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Wednesday, January 27, 2010


I teach marketing strategy at the Drucker School of Management, a graduate only School that offers MBAs and Executive MBAs. I witnessed first hand the passion many of my students showed toward Obama, his campaign and his election to President. Many of my students volunteered during the campaign and participated in the grass roots marketing approach used by Obama’s team.

The day after the election of President Obama, I recall a heated discussion in one of my classes. I boldly walked into class and asked my students to link the concept of customer (dis)satisfaction to the election of Obama and tell me what is likely to be the greatest danger Obama faces going forward. 

The discussion was heated mostly because of the celebratory mood among many of my students and perhaps because of a lack of willingness to accept that things might not go well for President Obama. After all, irrespective of your personal political affiliation, there was much to note about the election of President Obama. Aside from the historic significance of his election, as a marketer I was intrigued by the way in which Obama reached out to the people with the compelling message of hope, used social media to rally the masses, and urged people to mobilize and make a difference to the future of the United States. As President Obama stated in the opening lines of his Presidential acceptance speech:

“If there is anyone out there who still doubts that America is a place where all things are possible; who still wonders if the dream of our founders is alive in our time; who still questions the power of our democracy, tonight is your answer.”

But to me, the period within which President Obama was elected also represented a period of great contradiction: on the one hand Obama made people feel hopeful; on the other hand, the speed and severity with which the recession took hold and a fear of the unknown made people feel hopeless. So, we were left with an unusual situation in which hopefulness and hopelessness were finding a way to co-exist.   (Incidentally, this is what motivated me to write by book, “Marketing Through Turbulent Times” to address the contradiction between hopefulness and hopelessness against the backdrop of Obama’s election and the recession and think about what this means for business leaders and marketers.)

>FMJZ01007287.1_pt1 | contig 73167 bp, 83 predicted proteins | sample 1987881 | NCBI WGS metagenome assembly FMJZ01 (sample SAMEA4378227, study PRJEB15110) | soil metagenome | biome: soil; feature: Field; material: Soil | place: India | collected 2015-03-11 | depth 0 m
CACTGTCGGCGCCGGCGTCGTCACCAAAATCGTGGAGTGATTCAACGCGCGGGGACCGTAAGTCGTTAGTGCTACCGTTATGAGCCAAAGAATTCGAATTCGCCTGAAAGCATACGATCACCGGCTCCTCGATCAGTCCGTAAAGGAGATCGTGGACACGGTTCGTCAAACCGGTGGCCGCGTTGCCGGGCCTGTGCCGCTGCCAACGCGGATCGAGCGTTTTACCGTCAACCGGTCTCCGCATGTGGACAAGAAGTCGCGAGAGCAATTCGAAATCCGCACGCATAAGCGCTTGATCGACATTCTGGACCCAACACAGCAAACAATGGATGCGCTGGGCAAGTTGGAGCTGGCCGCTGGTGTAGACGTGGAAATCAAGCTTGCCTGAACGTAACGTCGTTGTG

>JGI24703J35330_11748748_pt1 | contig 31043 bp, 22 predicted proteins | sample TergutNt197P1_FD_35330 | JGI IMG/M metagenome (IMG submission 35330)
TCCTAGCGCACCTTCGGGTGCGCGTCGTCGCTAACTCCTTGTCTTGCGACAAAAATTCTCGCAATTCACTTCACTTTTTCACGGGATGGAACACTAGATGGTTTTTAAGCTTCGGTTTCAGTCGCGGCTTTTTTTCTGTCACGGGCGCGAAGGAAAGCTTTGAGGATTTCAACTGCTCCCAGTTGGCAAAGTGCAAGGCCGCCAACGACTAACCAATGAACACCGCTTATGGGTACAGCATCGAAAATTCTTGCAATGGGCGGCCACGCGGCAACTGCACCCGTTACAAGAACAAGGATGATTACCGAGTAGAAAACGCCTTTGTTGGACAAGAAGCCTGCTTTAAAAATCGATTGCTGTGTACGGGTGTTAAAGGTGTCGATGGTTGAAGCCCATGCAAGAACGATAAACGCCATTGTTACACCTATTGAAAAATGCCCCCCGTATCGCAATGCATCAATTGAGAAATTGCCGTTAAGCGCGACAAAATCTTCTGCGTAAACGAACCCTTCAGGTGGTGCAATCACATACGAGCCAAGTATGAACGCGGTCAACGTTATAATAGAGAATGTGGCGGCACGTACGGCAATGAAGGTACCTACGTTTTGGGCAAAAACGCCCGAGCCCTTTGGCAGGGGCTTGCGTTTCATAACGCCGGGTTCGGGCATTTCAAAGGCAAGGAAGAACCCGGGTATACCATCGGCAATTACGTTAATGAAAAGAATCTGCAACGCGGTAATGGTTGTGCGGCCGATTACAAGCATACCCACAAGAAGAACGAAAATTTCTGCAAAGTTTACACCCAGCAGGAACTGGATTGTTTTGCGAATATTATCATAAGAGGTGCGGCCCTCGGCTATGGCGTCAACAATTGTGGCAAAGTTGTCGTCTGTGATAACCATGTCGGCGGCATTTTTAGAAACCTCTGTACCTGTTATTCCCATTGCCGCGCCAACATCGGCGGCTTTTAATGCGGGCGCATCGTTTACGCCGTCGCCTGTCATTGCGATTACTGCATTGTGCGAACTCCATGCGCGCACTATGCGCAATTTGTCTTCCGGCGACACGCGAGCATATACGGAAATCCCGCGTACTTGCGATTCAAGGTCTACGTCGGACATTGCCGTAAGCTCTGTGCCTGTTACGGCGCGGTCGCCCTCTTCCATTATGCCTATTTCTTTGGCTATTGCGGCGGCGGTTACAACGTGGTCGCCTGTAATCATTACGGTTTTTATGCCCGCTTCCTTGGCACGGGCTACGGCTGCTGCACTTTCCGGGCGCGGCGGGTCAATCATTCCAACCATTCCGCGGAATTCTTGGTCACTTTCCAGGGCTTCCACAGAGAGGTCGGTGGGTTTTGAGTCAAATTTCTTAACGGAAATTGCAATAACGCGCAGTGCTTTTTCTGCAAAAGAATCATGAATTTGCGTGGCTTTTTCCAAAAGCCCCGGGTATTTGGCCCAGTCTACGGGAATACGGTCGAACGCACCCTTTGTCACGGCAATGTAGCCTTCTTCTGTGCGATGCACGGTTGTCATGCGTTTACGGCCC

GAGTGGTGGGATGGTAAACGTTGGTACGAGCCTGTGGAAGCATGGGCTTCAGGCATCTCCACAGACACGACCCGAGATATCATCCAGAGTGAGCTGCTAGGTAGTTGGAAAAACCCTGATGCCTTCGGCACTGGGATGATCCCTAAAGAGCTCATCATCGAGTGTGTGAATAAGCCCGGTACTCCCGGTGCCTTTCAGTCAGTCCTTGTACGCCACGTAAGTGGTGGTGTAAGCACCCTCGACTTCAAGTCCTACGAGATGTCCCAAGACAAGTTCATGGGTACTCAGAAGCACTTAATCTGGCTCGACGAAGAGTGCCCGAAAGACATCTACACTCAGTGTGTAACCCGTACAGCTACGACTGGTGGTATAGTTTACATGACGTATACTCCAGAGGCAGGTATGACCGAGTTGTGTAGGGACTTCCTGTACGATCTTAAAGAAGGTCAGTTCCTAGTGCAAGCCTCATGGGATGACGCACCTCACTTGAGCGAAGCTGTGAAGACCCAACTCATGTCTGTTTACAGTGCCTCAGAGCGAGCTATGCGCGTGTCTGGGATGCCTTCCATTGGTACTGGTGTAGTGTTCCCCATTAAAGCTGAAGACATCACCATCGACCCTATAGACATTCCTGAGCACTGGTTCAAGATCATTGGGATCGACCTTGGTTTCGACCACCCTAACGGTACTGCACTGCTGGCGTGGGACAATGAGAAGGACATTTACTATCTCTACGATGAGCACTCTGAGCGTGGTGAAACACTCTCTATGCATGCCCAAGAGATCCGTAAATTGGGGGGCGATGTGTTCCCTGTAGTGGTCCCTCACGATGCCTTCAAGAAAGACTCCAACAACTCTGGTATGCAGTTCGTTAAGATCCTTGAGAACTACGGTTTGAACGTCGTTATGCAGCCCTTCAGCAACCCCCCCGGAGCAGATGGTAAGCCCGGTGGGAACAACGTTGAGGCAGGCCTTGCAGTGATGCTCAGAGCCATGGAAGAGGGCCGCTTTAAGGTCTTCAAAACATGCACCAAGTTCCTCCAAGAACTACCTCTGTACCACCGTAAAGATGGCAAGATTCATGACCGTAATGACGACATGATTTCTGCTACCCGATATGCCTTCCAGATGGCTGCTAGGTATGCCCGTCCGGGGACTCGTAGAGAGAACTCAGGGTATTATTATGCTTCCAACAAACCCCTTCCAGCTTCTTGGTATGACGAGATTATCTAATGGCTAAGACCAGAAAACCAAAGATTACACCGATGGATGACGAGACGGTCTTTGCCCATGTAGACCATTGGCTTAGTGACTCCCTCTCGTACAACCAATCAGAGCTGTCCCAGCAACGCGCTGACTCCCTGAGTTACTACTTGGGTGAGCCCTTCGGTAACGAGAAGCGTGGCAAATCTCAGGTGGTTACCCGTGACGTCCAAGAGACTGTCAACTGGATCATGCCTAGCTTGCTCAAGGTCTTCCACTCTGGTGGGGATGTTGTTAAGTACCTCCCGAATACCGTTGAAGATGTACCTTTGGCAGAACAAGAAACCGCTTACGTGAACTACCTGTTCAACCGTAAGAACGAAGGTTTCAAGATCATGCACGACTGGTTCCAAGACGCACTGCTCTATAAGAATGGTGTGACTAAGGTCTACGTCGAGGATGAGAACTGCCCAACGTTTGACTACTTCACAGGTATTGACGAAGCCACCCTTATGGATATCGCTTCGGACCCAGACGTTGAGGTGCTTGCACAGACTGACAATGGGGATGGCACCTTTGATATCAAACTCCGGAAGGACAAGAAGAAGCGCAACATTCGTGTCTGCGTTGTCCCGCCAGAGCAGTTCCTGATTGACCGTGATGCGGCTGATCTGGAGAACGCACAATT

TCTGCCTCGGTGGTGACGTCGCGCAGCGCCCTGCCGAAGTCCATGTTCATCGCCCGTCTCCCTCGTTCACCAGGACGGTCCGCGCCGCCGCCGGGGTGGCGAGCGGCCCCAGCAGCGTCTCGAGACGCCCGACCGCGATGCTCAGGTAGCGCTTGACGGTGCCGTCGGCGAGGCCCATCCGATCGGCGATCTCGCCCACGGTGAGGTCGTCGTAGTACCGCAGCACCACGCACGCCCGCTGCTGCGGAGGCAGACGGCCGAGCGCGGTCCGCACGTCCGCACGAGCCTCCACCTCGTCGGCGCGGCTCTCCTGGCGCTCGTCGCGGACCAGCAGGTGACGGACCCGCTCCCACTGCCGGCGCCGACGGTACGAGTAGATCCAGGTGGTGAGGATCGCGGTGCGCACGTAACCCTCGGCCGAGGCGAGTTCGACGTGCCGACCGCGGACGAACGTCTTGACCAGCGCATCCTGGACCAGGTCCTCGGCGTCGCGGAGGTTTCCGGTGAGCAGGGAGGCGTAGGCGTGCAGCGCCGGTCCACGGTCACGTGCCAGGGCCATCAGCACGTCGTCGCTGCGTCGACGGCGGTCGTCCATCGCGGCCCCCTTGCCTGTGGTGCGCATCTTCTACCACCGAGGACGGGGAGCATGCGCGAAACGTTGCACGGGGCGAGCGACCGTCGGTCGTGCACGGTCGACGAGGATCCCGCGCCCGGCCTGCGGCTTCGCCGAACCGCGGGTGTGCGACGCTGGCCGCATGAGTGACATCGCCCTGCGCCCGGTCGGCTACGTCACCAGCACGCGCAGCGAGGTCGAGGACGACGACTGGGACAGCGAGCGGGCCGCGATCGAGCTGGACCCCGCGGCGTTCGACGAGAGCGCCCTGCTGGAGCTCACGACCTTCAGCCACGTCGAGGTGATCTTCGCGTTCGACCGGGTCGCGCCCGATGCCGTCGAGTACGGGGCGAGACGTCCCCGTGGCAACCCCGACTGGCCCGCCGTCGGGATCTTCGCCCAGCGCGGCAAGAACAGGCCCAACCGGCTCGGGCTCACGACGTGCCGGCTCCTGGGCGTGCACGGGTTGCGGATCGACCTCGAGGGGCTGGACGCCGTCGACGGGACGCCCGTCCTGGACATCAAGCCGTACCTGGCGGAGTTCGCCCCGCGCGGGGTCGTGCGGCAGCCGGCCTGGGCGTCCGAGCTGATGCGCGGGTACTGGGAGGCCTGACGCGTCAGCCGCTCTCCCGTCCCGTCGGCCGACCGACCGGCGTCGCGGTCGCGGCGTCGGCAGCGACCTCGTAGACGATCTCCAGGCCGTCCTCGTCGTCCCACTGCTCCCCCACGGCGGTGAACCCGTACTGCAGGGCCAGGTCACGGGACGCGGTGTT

The answer to my question of what could go wrong is linked to the basic principles of customer satisfaction. Put simply, when there is a gap between expectations and delivery, people are dissatisfied. To minimize dissatisfaction means to close the gap by either lowering peoples’ expectations or improving delivery.  

Without even taking into account specific changes President Obama has made or is trying to make, the expectations placed on Obama were colossal. To illustrate, here are some quotes from the media at the time Obama was elected, …“[although Obama] must tackle two wars, a calamitous recession and the unexpected … [y]et by a three-to-one majority, American’s are more optimistic with him in charge” (The Economist, January 24, 2009, p. 34).  Or in a poll published in Newsweek on January 26, 2009 (p. 43), 66% said they were very/somewhat optimistic that the new administration would be able to improve the way things are going in the country and 71% were confident Obama would successfully turn the economy around.

With so much hope placed on what President Obama can achieve during his term as President, the chance of Obama living up to expectations will always be slim.  The lessons of marketing apply to Obama just as they do to Procter & Gamble, Exxon Mobil, Mattel or Apple – if the goal is to get people to remain loyal, repurchase (i.e., vote again) and be advocates for your brand by recommending the brand to friends, then the perceived gap between expectations and delivery needs to be closed.


Jenny Darroch is on the faculty at the Drucker School at Claremont Graduate University. She is an expert on marketing strategies that generate growth. See

Key words: President Obama, customer satisfaction, customer dissatisfaction, brand management, political marketing, hope, expectations, delivery, marketing in a recession

2:28 pm pst 

Monday, January 18, 2010


There aren’t many companies around that practice marketing the way that Apple does.  I call Apple’s approach to marketing “Heretical Marketing” because Apple clearly departs from accepted beliefs or practices when they develop and launch new products.  Here’s why.

Central to marketing is the goal of identifying customer needs and wants, such as problems consumers have with existing products, and then developing solutions to satisfy those needs.

One of the problems that plagues marketing is its limited success in coming up with ideas that will result in the development of a disruptive innovation.  The problem is that when we go to the market to identify customer needs and wants, people will respond in terms of the mental models they hold of the market. What this means is that when people respond to marketing research, most will do so in terms of the product attributes they are familiar with based on what they know about products currently available on the market. It is difficult, if not impossible, for respondents to suggest solutions for problems they didn’t know they had or evaluate something that is beyond their comprehension.